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I've found that the times where I said no to hanging out with friends or loved ones, my mental state suffered. First of all, staying working for too long can be harmful to your mental health. Make sure to schedule time for being around people that support you and make you laugh.

Overall, choosing things and people I love has made me more of a morning person. Although we can all get caught up in the work grind sometimes, it's nice to wake up knowing that it's going to be a good day, and that is ultimately how I got over my fear of the mornings.

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From The Girl Who's In Shape But Not Perfect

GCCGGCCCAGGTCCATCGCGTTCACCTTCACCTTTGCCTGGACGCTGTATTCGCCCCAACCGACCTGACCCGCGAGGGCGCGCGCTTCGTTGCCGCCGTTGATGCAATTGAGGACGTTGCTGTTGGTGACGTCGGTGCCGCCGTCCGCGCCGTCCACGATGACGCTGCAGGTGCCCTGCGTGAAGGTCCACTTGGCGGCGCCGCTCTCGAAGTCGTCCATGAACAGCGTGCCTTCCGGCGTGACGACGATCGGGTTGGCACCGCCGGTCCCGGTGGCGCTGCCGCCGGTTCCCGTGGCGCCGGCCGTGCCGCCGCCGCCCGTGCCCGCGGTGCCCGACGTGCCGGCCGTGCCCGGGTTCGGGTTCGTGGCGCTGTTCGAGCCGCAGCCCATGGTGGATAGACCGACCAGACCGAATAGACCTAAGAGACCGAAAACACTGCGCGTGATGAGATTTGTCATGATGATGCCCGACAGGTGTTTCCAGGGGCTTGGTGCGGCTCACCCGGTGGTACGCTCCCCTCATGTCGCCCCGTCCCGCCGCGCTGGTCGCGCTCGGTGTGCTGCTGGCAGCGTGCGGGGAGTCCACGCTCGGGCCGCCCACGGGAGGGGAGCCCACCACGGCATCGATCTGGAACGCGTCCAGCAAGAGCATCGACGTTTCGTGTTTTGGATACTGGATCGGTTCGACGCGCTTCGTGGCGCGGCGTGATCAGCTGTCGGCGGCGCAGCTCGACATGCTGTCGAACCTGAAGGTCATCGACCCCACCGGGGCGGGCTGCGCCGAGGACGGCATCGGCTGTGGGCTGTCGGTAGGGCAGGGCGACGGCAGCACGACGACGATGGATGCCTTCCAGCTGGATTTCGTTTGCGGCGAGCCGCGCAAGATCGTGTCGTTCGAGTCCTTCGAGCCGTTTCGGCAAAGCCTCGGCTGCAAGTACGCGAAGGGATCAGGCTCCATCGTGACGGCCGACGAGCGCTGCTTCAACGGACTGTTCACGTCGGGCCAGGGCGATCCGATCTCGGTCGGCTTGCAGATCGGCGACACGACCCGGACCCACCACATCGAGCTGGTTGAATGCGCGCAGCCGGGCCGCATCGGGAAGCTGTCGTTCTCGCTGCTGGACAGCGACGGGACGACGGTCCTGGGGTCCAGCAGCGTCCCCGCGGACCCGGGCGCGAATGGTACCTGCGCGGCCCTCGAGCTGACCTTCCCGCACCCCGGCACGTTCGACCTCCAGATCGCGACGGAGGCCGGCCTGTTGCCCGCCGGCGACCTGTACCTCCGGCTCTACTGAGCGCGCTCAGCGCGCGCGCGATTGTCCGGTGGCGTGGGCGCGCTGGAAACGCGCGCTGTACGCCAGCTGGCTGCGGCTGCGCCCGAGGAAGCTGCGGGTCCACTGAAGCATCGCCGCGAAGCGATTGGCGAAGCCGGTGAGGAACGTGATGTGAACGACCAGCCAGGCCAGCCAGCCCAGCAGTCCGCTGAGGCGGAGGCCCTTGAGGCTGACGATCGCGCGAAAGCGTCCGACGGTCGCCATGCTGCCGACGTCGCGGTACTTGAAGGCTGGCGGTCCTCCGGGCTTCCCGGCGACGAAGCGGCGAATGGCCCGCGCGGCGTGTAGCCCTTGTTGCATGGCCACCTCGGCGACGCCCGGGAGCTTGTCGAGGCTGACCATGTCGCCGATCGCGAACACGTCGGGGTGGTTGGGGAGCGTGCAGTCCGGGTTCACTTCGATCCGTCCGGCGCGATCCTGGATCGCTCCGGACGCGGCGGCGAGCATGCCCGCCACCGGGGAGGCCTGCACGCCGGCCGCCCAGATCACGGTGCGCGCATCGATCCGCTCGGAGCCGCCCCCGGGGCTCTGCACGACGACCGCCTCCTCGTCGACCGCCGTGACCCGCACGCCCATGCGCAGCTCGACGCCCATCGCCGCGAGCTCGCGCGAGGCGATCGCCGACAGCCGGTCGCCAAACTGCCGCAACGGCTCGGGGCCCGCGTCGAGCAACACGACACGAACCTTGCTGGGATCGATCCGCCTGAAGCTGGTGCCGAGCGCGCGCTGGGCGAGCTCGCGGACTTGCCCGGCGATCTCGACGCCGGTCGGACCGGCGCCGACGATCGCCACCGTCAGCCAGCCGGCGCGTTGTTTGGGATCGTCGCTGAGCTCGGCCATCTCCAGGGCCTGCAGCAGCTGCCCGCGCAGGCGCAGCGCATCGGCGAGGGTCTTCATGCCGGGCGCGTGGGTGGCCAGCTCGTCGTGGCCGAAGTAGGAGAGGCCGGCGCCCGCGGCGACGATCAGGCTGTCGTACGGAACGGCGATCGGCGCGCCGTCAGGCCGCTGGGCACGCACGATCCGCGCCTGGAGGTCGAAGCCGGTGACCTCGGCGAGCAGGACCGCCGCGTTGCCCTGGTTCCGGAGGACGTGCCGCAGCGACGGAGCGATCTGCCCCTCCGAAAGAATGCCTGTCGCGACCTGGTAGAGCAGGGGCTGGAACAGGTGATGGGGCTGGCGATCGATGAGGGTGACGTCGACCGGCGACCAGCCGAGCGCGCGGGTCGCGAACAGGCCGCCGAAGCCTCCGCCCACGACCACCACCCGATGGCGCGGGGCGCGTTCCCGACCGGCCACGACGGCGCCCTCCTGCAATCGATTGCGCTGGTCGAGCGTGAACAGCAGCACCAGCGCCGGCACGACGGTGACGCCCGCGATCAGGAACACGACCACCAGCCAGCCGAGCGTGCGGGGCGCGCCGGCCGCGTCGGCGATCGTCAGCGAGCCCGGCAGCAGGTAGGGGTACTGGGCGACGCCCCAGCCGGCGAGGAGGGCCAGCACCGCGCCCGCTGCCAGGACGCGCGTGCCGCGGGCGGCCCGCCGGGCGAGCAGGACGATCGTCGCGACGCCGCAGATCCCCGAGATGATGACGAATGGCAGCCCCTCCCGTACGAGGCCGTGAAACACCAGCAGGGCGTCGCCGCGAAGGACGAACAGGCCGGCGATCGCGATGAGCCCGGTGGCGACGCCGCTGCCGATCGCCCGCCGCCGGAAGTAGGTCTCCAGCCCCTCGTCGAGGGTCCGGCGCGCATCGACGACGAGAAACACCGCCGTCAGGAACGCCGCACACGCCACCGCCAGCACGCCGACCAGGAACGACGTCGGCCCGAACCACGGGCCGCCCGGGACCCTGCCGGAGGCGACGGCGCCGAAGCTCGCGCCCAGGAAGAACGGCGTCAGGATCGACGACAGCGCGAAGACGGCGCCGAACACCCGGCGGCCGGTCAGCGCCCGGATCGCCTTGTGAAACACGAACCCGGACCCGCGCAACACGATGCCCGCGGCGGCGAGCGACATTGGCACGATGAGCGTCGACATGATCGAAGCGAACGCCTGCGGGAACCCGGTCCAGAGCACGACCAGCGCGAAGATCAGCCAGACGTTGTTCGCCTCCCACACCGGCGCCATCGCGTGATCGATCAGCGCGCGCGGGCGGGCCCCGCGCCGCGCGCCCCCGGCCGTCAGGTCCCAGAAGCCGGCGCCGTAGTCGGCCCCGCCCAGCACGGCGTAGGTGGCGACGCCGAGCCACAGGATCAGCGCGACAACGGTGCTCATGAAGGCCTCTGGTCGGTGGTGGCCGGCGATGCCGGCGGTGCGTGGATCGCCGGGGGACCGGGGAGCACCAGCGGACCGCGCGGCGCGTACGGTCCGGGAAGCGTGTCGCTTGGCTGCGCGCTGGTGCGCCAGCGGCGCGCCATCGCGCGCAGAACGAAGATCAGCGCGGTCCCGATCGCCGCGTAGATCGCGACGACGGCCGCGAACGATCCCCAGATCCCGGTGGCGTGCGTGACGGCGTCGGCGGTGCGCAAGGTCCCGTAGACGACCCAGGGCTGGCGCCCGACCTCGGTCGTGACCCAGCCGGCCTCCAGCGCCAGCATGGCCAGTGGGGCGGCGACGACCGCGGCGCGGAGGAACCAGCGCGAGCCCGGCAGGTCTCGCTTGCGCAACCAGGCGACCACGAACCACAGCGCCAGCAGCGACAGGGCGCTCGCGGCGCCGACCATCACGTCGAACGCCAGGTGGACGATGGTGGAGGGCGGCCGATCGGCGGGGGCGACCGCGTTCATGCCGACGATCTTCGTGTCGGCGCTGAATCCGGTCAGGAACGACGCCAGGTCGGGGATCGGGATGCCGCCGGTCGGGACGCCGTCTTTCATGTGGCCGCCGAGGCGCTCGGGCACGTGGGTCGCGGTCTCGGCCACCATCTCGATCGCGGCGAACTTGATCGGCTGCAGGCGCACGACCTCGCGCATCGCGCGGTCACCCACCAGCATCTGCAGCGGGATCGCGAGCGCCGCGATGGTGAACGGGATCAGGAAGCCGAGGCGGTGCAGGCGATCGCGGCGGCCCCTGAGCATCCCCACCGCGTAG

Embrace the treadmill. But also embrace pizza.
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So, here's the thing:

I'm a girl who is in shape, but hey, I'm still human. Let me explain...

I can run a 5K.

But I still get completely winded going up the stairs.

I go to the gym most days of the week.

But, I have a lot of days where I just don't move from my bed.

I try to eat healthy as often as I can.

But sometimes, a whole pizza with everything on it is the only thing that hits the spot.

I have muscles that I'm proud to show off.

But I also have rolls when I sit, which I am also proud to show off.

I'm also proud to admit that:

Chocolate is still my stress reliever.

Some days I can't get myself to go to the gym.

Sometimes I eat a bag of Doritos after my workout.

I have days where any remote form of physical activity sounds like hell.

Food is my best friend.

So yes, I'm in shape. But I'm absolutely not the "perfect" in-shape girl.